Tuesday, January 29, 2008


A mass of white butterflies--or maybe, more seasonally, snowflakes--comes to rest on my dining room table.

This brawny florist's cyclamen has been in bloom for a month. We have a deal: I'll soak it once a week in the kitchen sink and it can stay around as long as it flowers. Our relationship is respectful, businesslike, and free of commitments. I like that.

Tuesday, January 22, 2008


Thank goodness for amaryllises! What would winter be without such floral exuberance? These sirens exist to lure us away from the reality of snow, sleet, and frost.

An unnamed variety--maybe "Pink Impression"--celebrated New Year's Day here.

Currently, I am intoxicated with the deep red cabernet sauvingnon blossoms of "Royal Velvet." You could become lost in the dark centers of those blooms.

Three bulbs from last year spent the past nine weeks chilling in the refrigerator. Unfortunately, one of these, "Picotee," emerged with some blotchy red signs of fungal disease. Last year, its foliage ended the growing season spotted and discolored. Enough. That bulb was pitched.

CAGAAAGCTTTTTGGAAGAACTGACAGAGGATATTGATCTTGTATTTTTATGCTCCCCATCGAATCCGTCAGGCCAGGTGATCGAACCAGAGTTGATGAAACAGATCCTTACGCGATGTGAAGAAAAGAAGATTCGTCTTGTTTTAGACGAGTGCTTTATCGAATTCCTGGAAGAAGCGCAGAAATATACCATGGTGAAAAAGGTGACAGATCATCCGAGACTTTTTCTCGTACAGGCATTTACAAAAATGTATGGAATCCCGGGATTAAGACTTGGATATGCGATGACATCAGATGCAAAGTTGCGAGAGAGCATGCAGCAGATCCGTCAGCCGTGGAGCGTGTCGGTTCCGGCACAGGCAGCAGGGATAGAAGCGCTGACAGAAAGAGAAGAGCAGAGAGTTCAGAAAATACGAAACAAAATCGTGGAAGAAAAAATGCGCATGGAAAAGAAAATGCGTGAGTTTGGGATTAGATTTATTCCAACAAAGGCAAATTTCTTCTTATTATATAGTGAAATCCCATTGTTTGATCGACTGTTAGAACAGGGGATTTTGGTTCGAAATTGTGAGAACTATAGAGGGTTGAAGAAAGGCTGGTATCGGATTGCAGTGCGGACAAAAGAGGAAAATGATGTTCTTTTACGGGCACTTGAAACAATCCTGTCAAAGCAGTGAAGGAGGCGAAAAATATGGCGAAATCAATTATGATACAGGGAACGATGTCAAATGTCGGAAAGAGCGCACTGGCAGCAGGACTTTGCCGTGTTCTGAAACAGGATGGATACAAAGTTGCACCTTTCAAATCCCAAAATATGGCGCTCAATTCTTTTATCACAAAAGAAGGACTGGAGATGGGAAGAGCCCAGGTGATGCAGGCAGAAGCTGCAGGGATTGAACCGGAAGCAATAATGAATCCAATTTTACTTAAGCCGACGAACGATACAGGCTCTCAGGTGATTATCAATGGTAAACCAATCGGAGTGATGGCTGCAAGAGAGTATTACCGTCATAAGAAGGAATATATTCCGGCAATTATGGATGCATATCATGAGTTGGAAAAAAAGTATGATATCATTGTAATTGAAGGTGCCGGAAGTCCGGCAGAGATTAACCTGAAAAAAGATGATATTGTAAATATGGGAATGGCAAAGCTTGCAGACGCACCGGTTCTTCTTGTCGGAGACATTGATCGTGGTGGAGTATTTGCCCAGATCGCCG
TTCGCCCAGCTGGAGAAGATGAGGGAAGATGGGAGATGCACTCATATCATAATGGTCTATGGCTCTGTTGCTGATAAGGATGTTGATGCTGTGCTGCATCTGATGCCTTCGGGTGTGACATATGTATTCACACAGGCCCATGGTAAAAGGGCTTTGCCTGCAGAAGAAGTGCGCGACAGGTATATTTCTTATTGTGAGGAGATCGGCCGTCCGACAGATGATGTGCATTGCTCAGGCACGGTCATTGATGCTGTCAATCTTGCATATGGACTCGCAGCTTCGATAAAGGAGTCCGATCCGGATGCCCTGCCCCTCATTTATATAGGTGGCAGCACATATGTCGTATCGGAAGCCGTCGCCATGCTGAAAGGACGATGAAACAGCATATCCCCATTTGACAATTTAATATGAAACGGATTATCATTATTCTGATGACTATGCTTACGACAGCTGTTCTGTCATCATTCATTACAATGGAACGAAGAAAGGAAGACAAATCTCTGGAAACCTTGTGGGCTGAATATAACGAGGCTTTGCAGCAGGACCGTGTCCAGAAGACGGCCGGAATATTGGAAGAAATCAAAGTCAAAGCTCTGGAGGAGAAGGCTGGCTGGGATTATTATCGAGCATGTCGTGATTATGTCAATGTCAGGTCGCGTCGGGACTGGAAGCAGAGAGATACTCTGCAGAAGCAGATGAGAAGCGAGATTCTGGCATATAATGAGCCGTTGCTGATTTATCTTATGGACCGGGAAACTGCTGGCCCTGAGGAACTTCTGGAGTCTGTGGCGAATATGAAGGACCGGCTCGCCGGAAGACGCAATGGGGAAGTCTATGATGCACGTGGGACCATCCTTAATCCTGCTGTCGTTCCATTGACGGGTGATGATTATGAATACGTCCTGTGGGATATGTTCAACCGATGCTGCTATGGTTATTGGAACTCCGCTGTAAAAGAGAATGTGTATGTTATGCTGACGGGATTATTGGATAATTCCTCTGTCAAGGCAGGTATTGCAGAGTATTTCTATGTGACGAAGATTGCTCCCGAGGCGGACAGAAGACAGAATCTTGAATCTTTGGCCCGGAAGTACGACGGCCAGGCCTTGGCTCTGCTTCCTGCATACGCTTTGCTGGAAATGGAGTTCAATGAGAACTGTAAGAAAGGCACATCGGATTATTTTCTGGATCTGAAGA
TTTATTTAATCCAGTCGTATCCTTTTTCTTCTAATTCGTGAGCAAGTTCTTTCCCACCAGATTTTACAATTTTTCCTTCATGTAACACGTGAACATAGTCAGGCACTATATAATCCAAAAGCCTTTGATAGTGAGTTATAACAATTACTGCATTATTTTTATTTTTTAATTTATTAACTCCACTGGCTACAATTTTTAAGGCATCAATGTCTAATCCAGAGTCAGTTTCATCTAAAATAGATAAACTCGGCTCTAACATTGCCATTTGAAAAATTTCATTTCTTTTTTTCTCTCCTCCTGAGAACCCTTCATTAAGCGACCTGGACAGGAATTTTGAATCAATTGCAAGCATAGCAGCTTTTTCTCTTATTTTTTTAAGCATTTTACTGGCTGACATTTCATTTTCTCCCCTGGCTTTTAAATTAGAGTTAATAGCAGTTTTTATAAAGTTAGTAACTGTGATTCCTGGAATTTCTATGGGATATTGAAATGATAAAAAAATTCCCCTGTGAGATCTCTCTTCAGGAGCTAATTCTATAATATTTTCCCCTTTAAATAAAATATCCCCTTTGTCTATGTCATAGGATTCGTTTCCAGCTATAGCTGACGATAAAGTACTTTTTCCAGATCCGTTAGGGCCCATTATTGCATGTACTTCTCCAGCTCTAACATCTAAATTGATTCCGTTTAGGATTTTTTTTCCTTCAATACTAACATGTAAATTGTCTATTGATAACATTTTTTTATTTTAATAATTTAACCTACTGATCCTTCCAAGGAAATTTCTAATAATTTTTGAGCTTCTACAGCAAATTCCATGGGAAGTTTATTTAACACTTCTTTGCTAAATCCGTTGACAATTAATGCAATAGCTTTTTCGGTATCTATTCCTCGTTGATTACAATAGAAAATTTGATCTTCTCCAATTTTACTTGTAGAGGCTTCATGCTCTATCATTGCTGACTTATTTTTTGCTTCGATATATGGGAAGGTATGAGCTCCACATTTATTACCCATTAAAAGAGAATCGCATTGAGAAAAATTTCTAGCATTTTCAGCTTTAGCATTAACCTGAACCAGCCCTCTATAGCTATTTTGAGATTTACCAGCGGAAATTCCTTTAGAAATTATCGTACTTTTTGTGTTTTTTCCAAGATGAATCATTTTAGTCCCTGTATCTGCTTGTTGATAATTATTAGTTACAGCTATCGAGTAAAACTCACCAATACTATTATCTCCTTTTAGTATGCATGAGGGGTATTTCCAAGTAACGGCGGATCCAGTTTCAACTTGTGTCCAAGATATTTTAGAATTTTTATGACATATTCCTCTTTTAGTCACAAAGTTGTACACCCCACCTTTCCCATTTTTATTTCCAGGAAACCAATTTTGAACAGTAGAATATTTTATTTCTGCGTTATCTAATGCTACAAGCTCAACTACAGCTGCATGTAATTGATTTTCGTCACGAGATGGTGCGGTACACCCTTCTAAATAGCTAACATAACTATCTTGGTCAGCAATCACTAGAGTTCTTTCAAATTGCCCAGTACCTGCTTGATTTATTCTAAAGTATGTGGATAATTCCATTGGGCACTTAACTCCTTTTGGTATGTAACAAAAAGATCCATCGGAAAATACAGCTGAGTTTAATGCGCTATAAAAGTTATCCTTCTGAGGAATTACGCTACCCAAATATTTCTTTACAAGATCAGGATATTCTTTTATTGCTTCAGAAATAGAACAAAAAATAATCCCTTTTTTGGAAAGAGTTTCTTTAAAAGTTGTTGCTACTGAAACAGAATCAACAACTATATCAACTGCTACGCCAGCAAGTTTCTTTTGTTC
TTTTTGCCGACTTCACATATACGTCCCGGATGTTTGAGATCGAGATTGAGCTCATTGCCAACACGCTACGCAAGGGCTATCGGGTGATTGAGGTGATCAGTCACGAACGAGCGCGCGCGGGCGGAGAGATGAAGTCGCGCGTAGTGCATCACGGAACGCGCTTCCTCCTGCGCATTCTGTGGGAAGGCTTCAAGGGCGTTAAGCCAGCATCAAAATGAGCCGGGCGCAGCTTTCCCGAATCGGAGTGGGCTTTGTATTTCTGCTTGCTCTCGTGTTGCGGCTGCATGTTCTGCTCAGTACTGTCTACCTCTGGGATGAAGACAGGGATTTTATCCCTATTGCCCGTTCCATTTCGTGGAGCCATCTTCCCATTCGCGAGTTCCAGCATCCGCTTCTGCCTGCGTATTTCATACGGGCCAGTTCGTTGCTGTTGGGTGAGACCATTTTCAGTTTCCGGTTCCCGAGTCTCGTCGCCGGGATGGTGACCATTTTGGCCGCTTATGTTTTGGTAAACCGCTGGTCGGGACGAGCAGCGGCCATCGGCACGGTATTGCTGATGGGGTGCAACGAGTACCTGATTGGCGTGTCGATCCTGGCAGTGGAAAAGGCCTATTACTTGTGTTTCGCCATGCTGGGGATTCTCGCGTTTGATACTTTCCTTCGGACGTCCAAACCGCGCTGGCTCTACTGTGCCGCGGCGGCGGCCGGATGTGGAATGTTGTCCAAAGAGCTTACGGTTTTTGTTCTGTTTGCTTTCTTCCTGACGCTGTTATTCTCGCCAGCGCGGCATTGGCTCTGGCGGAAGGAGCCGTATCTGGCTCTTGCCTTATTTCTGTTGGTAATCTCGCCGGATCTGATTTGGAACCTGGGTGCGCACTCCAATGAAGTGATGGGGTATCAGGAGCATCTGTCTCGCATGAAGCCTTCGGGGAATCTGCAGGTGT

The other two, a bright red and a striped red, were planted in a potting soil and peat moss mix, well watered, and set on a warm radiator next to a south-facing window. In a couple of months, they should be in flower.

Monday, January 14, 2008

Thursday, January 10, 2008

Looking to be lucky

The other day, I went to the local nursery to pick up a few stalks of "Lucky Bamboo" Dracaena sanderiana. Yes, it's only January, and that's how strung-out I was for the sight of some greenery.

Stuck in a water-filled bowl of pebbles, these shoots would almost have you believing that they actually bamboo . . . or at least a real plant. As long as I change their distilled water weekly and keep them out of direct sunlight, they carry on their charade admirably.

On the way out of the nursery clutching my bag of lucky bamboo shoots, I noticed that the ground was covered with leftover Christmas tree branches. Since we were on the road during the holiday season, there's no tree this year to harvest for winter mulch. I'm not adverse to clipping away at our neighbors' discarded trees on trash day, but this opportunity was so much more dignified. I filled the car trunk with pine boughs and happily drove home.

I like to wait until after Christmas to lay down mulch. The ground has to be frozen in order for the mulch to create a micro-climate that protects against the freeze-thaw cycle. And voles and mice will set up housekeeping in a cosy pile of mulch if the season's warm--without so much as a thank-you for the home delivery of tasty roots and stems. Unfortunately, during the few days between bringing home the branches and tucking them around, we've had our January thaw. The temperature has risen to the 50s, the snow is melting, and the air is balmy. Winter weather is forecast to return in a day or two.

So maybe I really will need some luck in order for this mulch to do its job. Good that I went for that bamboo after all.